I would suggest getting a body bugg or something similar.
May 20, 2012 1:22 PM
Hey Guys/Gals- I found the below article on LiveStrong.com (note references at the bottom of the article as well). Have no idea how accurate it is, but it is the closest helpful thing I have found regarding this issue. One thing that it does not take into consideration is the amount of weight you are lifting, but you might assume it would go along with the intensity level (I mean, how heavy can your weights be if you are doing "light weight lifting with moderate effort".

QUOTE:

Weight lifting is a great exercise to not only build strength and tone muscles but to increase your metabolic rate and burn even more calories. For every 3 lbs. of muscle you build, your metabolic rate increases by 7 percent, according to West Valley College. This in turn increases the number of calories you need to maintain your weight by 15 percent. As an added bonus, after a weight training session you continue to burn calories at a higher rate for up to 24 hours. The number of calories you burn during the weight lifting session itself depends on your body weight and the type and intensity of the weight training. Consult your doctor before beginning any new exercise program.

Step 1
Weigh yourself before each weight lifting session. The number of calories you burn partially depends on your weight.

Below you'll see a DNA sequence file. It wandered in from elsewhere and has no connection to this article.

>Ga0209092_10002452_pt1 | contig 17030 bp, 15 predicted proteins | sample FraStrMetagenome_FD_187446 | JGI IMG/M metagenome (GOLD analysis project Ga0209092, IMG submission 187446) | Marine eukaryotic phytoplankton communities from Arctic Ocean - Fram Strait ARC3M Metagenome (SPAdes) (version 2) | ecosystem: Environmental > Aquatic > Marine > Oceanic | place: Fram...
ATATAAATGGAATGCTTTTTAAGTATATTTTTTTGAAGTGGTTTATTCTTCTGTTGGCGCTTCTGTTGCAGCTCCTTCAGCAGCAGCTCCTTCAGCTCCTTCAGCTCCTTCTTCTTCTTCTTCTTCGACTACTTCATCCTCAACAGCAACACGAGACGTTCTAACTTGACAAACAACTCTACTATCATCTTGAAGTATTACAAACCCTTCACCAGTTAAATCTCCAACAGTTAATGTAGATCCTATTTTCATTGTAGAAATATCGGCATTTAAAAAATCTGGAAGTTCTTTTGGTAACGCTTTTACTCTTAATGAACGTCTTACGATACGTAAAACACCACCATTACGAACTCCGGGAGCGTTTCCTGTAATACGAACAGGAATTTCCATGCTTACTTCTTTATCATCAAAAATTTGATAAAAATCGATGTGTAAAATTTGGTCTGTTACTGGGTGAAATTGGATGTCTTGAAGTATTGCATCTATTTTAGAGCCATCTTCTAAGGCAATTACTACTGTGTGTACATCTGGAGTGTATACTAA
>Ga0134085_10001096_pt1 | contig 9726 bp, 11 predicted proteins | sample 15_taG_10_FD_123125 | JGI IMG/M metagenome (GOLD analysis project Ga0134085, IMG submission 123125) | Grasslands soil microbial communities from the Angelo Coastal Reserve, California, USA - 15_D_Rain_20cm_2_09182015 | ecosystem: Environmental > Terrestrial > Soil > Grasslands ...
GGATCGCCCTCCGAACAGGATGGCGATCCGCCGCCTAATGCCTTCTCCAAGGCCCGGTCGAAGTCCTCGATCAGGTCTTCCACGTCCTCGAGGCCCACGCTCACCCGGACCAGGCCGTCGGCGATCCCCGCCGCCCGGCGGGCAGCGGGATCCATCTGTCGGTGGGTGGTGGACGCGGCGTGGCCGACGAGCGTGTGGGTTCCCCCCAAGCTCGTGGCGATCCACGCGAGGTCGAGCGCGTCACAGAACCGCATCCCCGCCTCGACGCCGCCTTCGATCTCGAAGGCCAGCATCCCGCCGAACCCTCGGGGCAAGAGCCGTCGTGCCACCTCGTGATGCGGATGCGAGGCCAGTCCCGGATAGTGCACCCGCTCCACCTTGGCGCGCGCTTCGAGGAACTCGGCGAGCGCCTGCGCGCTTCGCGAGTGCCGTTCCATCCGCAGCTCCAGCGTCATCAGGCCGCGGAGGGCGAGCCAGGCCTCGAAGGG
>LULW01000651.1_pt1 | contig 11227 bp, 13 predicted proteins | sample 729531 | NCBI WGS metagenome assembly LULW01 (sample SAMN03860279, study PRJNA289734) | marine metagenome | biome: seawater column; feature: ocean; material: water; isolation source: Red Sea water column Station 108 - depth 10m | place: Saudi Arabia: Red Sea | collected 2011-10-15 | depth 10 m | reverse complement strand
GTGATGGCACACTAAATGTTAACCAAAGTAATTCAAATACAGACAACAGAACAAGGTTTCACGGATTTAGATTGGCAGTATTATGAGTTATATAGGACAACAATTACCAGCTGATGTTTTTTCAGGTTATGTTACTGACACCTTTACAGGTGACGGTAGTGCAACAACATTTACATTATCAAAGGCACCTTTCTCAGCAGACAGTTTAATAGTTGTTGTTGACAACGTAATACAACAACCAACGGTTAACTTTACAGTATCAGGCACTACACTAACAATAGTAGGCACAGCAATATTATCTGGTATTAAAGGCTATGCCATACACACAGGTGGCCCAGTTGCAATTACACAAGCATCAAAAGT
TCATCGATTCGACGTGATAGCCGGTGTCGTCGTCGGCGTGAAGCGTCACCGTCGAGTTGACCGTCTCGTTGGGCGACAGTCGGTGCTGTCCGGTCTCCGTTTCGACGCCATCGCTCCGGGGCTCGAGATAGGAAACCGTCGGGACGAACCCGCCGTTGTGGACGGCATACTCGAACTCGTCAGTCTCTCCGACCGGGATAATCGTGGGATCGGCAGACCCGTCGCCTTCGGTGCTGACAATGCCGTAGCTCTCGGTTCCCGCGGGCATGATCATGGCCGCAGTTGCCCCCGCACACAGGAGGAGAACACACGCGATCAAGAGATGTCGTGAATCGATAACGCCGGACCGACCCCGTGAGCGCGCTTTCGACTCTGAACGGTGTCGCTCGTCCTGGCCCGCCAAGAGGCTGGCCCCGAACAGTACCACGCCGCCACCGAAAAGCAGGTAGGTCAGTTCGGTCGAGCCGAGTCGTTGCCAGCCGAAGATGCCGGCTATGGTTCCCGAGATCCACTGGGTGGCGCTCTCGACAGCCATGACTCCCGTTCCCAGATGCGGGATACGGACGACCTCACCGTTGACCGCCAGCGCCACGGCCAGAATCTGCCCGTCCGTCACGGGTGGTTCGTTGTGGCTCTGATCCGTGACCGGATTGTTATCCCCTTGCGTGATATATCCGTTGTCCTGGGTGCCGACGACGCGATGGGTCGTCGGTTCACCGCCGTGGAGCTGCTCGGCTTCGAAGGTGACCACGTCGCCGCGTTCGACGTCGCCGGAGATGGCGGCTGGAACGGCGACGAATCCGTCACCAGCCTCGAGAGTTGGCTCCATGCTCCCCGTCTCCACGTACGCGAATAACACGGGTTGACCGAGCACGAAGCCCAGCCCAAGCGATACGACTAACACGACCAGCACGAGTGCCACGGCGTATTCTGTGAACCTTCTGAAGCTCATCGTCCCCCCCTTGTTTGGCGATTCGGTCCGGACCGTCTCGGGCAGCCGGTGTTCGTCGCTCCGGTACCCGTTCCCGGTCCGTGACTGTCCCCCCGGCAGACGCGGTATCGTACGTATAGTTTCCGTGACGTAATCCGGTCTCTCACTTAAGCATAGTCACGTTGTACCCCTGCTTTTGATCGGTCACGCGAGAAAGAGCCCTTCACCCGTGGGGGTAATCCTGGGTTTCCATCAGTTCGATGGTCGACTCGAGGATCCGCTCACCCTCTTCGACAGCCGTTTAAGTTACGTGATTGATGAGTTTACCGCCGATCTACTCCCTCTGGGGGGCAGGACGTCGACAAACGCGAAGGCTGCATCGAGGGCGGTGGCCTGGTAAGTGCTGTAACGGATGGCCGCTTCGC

Step 2
Time the number of minutes you lifted weights. This includes the time spent resting between repetitions.

Step 3
Determine the intensity value of your weight training. A bodybuilding level of effort is vigorous and burns 0.055 calories per pound per minute. Circuit training with weights burns 0.042 calories per pound per minute. Strength training with free weights burns 0.039 calories per pound per minute. Lighter weight lifting with moderate effort burns 0.028 calories per pound per minute.

Step 4
Calculate the number of calories burned. First, multiply your weight by the number of minutes you exercised. For example, if you weigh 140 lbs. and lifted weights for 35 minutes, the formula would be 140 x 35 = 4900. Then multiply this number by the intensity value to get the number of calories burned. If you were circuit training, the formula would be 4900 x 0.042 = 206 calories burned.


References
West Valley College Physical Education: Fitness Weight Training
MayoClinic.com: Calories Burned in 1 Hour
Riverside Community College District: Calories Burned Worksheet


Read more: http://www.livestrong.com/article/338469-how-to-calculate-calories-burned-weight-lifting/#ixzz1vRWP7VCy
Edited by l3rob On May 20, 2012 1:24 PM
January 7, 2013 4:04 PM
There is also another (similiar method) that I think is easier.

For free weights only -

.039 x your weight = cal. burned x minutes exercised = cal. burned.

Example .039 x 139 =5.42 x 25min = 135.5

Hope this helps - although some may scoff at calories burned exercising with free weights I still want to know what I am burning even if it is approximate.
January 7, 2013 4:08 PM
I'm erring on the side of overestimating my weight training cals b/c you need to eat more to build muscle anyway.

Back when I was doing marathon strength training: high rep, low weight, quick movements and wore a HRM I'd burn about 400 cals/hr. I was 170lbs at 5'7 and in pretty good shape. If that helps for a benchmark.